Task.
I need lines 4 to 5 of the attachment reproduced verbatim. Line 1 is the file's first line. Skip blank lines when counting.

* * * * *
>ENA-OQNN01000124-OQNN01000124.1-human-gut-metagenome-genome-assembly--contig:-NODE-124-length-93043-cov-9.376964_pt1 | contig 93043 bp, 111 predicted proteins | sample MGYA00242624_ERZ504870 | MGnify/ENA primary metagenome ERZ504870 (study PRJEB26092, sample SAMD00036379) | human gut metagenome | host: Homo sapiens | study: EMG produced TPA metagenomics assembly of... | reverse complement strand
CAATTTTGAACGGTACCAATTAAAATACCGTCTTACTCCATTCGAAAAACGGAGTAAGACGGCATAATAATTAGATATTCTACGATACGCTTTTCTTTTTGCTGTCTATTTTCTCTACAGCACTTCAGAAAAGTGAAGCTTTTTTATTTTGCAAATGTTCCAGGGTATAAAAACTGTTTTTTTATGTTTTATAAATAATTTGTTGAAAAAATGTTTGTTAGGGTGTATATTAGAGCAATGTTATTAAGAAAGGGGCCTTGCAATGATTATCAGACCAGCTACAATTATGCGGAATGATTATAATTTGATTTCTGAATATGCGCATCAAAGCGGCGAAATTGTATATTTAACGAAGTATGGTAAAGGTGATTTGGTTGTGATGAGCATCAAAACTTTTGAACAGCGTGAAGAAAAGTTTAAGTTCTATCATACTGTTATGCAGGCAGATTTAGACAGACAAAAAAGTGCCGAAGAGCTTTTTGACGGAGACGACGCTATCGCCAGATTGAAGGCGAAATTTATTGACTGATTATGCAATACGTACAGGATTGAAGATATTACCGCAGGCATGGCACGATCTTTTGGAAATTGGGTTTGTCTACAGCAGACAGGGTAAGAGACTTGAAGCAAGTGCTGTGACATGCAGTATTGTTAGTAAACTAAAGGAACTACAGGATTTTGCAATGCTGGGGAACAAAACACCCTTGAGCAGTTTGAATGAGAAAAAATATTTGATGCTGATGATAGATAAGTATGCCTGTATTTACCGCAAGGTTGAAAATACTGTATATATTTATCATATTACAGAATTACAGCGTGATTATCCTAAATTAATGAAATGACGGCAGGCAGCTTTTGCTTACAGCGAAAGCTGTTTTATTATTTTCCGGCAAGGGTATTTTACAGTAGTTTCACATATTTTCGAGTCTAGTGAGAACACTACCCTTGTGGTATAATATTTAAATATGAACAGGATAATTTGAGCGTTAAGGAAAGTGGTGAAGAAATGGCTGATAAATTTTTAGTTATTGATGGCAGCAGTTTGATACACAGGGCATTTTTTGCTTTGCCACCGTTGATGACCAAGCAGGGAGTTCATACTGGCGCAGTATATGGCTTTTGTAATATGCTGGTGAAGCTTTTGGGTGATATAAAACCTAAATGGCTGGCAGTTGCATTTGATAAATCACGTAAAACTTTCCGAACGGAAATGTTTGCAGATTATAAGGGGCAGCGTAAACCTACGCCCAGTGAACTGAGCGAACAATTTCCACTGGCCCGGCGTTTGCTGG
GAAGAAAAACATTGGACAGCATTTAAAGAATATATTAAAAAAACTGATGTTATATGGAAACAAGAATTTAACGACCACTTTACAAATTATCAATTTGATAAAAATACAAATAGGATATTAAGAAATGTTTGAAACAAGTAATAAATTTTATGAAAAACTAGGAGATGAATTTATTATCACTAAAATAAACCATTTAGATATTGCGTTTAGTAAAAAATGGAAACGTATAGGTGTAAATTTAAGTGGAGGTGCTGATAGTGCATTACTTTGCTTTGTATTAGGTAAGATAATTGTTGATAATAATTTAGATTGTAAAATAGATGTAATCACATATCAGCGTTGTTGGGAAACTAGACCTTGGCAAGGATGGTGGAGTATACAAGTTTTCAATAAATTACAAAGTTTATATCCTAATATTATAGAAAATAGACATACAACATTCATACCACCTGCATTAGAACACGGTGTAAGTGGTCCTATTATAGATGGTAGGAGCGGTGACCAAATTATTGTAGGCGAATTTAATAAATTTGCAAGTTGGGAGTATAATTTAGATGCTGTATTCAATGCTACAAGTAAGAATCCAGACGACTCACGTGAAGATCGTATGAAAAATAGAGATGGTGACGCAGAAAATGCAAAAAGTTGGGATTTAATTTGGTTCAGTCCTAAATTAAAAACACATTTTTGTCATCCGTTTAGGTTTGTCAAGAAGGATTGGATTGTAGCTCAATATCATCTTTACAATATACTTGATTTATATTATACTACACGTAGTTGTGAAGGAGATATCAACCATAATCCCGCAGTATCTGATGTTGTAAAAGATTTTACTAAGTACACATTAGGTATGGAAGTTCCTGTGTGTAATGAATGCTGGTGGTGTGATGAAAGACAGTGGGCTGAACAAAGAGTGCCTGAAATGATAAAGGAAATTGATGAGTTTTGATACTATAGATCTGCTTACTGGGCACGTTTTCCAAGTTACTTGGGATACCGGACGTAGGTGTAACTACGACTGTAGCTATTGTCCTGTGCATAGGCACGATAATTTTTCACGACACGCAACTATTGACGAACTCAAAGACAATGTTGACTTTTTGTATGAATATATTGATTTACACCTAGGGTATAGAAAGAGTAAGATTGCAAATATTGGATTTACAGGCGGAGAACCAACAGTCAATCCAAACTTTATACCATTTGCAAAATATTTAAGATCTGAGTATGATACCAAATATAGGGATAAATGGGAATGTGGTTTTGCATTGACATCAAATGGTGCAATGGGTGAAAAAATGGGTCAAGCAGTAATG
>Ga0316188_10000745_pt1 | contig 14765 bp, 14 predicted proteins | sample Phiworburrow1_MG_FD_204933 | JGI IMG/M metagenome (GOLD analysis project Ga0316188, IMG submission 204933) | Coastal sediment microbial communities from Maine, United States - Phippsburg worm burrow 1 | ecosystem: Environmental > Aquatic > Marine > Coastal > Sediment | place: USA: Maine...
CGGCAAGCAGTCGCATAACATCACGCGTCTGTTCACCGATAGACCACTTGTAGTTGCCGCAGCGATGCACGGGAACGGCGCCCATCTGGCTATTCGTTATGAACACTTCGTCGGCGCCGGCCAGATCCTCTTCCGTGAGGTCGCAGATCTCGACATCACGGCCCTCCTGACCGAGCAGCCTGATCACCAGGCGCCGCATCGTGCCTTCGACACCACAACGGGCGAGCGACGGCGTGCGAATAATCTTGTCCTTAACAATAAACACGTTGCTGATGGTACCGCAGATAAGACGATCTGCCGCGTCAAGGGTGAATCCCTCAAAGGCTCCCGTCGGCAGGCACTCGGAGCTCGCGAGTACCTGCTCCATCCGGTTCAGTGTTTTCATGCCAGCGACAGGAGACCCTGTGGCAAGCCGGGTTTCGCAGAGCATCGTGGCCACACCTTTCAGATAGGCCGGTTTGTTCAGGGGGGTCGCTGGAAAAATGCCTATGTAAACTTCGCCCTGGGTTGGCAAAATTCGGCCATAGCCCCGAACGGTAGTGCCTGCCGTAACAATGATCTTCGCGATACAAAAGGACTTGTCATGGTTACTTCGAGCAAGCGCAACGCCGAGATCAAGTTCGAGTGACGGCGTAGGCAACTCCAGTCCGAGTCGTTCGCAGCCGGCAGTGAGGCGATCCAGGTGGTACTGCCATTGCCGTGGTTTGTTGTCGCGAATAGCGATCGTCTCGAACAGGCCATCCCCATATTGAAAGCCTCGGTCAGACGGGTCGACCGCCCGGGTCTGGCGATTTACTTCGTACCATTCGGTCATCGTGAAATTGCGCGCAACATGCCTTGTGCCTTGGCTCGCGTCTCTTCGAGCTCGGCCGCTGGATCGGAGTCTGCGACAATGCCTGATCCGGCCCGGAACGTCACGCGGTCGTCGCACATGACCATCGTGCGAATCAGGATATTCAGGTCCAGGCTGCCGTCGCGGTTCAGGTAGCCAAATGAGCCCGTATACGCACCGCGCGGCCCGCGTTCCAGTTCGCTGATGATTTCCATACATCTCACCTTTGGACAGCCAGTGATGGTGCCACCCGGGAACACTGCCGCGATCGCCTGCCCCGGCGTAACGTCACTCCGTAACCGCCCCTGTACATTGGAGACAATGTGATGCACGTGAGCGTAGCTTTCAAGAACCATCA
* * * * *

>Ga0316188_10000745_pt1 | contig 14765 bp, 14 predicted proteins | sample Phiworburrow1_MG_FD_204933 | JGI IMG/M metagenome (GOLD analysis project Ga0316188, IMG submission 204933) | Coastal sediment microbial communities from Maine, United States - Phippsburg worm burrow 1 | ecosystem: Environmental > Aquatic > Marine > Coastal > Sediment | place: USA: Maine...
CGGCAAGCAGTCGCATAACATCACGCGTCTGTTCACCGATAGACCACTTGTAGTTGCCGCAGCGATGCACGGGAACGGCGCCCATCTGGCTATTCGTTATGAACACTTCGTCGGCGCCGGCCAGATCCTCTTCCGTGAGGTCGCAGATCTCGACATCACGGCCCTCCTGACCGAGCAGCCTGATCACCAGGCGCCGCATCGTGCCTTCGACACCACAACGGGCGAGCGACGGCGTGCGAATAATCTTGTCCTTAACAATAAACACGTTGCTGATGGTACCGCAGATAAGACGATCTGCCGCGTCAAGGGTGAATCCCTCAAAGGCTCCCGTCGGCAGGCACTCGGAGCTCGCGAGTACCTGCTCCATCCGGTTCAGTGTTTTCATGCCAGCGACAGGAGACCCTGTGGCAAGCCGGGTTTCGCAGAGCATCGTGGCCACACCTTTCAGATAGGCCGGTTTGTTCAGGGGGGTCGCTGGAAAAATGCCTATGTAAACTTCGCCCTGGGTTGGCAAAATTCGGCCATAGCCCCGAACGGTAGTGCCTGCCGTAACAATGATCTTCGCGATACAAAAGGACTTGTCATGGTTACTTCGAGCAAGCGCAACGCCGAGATCAAGTTCGAGTGACGGCGTAGGCAACTCCAGTCCGAGTCGTTCGCAGCCGGCAGTGAGGCGATCCAGGTGGTACTGCCATTGCCGTGGTTTGTTGTCGCGAATAGCGATCGTCTCGAACAGGCCATCCCCATATTGAAAGCCTCGGTCAGACGGGTCGACCGCCCGGGTCTGGCGATTTACTTCGTACCATTCGGTCATCGTGAAATTGCGCGCAACATGCCTTGTGCCTTGGCTCGCGTCTCTTCGAGCTCGGCCGCTGGATCGGAGTCTGCGACAATGCCTGATCCGGCCCGGAACGTCACGCGGTCGTCGCACATGACCATCGTGCGAATCAGGATATTCAGGTCCAGGCTGCCGTCGCGGTTCAGGTAGCCAAATGAGCCCGTATACGCACCGCGCGGCCCGCGTTCCAGTTCGCTGATGATTTCCATACATCTCACCTTTGGACAGCCAGTGATGGTGCCACCCGGGAACACTGCCGCGATCGCCTGCCCCGGCGTAACGTCACTCCGTAACCGCCCCTGTACATTGGAGACAATGTGATGCACGTGAGCGTAGCTTTCAAGAACCATCA